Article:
When you liked a book, there would be a computerized algorythm to compute "Also Read" items. People who read and liked this book also liked etc." This could also include recently-added, never-read books which match yours in certain fields, filled in by the author upon admission to the library.

This library would be administered by computers, except for a small advisory board which would enact small policy changes, barred in the library's (notice how we've moved away from the very term "bookstore") Charter from having too much power or influence. Glitches would be fixed as quickly as possible. Upon every fifth logout you would fill out a virtual survey asking you if you had any problems. These would be categorized by keywords, and sent to computerized glitch-fixers. The computers would also be able to write new code for the new sections of the library, which as you can imagine would be continuously growing. The library makes no decisions. It is impartial. It is perfect. There would also be a translator function, and the biggest man-powered part of the library would ensure that this was carried out correctly. A book would be left in its original language until requested in a different one. Then a computer robot would translate it, it would be double-checked by another computer, and then finalized by a human employee, all within six hours or less.

Also, for a small charge over whatever charge there happens to be, you could get the book bound and printed to your specifications. Hopefully 3d-imaging technology will have developed to the point that nothing so crude as actually printing would be required.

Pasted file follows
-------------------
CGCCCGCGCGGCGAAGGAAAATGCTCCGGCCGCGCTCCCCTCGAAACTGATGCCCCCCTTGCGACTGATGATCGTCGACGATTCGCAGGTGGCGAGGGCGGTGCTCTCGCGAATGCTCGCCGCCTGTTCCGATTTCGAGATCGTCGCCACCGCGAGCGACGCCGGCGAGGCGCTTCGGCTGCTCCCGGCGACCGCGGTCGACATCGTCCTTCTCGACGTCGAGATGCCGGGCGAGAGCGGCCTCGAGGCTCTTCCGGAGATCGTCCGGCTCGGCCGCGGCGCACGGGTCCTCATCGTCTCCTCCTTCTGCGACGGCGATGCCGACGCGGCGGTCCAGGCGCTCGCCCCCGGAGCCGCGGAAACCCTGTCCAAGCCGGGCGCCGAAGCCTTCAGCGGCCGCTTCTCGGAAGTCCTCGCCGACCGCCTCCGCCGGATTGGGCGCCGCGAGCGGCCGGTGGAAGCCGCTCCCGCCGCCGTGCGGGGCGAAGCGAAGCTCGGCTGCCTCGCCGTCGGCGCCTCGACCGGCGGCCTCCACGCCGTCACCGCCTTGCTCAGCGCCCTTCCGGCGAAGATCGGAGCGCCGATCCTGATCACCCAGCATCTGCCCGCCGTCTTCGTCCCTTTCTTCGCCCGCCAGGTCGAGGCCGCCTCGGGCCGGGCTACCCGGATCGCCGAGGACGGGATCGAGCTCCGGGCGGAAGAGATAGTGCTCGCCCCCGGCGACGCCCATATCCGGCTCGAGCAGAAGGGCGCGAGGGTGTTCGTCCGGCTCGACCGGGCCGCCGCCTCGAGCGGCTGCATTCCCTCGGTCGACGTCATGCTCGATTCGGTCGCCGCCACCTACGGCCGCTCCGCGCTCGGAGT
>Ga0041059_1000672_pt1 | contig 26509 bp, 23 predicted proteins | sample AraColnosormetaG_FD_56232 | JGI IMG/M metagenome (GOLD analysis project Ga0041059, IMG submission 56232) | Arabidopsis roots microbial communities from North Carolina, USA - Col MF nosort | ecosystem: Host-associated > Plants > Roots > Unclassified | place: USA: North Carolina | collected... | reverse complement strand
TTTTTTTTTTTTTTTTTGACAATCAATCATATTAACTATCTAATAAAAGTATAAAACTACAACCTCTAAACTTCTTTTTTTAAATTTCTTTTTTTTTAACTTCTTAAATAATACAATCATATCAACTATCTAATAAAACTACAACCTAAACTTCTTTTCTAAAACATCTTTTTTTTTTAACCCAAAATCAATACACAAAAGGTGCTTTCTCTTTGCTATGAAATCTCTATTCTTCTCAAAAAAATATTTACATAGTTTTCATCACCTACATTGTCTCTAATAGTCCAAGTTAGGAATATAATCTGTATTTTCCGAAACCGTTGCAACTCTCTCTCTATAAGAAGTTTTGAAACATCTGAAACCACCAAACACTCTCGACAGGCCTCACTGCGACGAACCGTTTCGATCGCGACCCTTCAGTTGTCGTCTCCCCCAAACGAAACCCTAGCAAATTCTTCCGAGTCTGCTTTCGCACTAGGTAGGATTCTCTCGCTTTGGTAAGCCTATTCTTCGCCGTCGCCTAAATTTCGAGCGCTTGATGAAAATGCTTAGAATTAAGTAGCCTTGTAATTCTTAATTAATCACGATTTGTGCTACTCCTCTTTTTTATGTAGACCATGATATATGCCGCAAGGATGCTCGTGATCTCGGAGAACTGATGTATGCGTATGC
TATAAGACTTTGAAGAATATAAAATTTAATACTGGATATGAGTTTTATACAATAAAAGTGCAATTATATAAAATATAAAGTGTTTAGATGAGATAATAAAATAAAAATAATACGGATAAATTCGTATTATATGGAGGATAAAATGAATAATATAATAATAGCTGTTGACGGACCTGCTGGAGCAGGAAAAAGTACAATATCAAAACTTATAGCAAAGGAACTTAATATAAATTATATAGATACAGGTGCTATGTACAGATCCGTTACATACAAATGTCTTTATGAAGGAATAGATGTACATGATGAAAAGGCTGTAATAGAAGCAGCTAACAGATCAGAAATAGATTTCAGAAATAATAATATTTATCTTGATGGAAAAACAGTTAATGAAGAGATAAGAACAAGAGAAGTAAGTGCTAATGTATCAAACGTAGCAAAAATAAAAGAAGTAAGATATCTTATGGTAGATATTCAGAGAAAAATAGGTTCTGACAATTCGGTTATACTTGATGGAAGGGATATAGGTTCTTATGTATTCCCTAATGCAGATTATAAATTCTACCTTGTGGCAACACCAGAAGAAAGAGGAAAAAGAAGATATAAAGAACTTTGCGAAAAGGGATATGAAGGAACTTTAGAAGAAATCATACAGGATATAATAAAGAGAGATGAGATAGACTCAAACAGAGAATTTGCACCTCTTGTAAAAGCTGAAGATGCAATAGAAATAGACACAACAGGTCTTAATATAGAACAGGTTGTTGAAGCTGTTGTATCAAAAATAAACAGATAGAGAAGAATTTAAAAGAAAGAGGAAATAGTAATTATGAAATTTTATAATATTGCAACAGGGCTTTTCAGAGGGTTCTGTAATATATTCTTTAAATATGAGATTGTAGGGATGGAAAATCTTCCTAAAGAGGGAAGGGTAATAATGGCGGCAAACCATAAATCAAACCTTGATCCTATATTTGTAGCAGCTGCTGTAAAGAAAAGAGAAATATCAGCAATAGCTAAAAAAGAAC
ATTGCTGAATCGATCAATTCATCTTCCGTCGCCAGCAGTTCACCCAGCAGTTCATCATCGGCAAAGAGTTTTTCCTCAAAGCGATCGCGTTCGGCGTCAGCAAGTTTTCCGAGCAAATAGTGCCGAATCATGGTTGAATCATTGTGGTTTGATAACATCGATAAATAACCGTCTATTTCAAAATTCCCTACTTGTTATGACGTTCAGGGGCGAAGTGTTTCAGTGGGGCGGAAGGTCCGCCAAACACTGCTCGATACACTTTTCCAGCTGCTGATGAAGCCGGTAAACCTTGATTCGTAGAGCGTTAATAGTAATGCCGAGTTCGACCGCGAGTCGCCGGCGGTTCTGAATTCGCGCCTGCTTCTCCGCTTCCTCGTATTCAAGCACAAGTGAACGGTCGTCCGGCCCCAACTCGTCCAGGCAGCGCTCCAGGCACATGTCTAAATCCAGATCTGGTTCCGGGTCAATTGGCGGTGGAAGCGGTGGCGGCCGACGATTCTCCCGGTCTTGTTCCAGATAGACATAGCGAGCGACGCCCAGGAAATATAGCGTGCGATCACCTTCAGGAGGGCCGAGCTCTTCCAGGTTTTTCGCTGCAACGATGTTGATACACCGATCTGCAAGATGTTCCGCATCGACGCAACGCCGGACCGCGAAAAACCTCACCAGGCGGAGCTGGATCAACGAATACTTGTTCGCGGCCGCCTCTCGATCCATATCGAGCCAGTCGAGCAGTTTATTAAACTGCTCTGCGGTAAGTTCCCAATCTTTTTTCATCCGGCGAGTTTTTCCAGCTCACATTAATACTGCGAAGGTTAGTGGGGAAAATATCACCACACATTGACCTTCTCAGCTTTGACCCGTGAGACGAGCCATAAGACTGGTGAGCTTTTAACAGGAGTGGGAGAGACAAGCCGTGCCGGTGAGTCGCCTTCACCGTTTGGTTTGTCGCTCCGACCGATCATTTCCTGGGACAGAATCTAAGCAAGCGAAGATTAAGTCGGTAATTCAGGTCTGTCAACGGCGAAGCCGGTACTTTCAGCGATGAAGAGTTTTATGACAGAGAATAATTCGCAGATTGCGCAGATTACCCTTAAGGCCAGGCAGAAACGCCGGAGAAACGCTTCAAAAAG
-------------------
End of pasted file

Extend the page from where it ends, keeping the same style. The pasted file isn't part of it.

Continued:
In short, this library is infinite. I must admit, I got the idea from Borges' dystopian story "The Library at Babel," which also deals with an enormous library, but no one knows how to use it. However, this would be the perfect library. Perfectly infinite, infinitely perfect. Is that sacrilegious? Maybe I should never have brought up Babel...

I'm going to go talk to Bill Gates about this--yeah, we're pals from way back. Please, your input. What is good? What needs improvement?


elisabeth said...

Intresting idea Mos. One, question, how would you read the book when you checked it out? On your computer? That seems to defeat to point.
Honsetly I don't like your
"perfect" library. It is all too computer orianted, not book orianted. There is a diffrence between reading something off the computer and snuggling up with a good book you can smell and feel. I really like going to the library because you can get books off the shelve and actuly feel it.
Another thing. I love the idea of coffee shops in book stores. You said yourself you like drinking tea and reading. Same thing. It think it warms up the atmosphere.
True the books at books stores are getting worse and worse and the employees are not very helpful but I love book stores.

Sola Gratia said...

Liz: Well, you could print out these books, ideally; that might be the hardest thing to work out. You'd have to make it economical, but yet timely...Maybe they'll have place-to-place instant transport in the future, like a 3D fax, so you could have it delivered right to your local...library!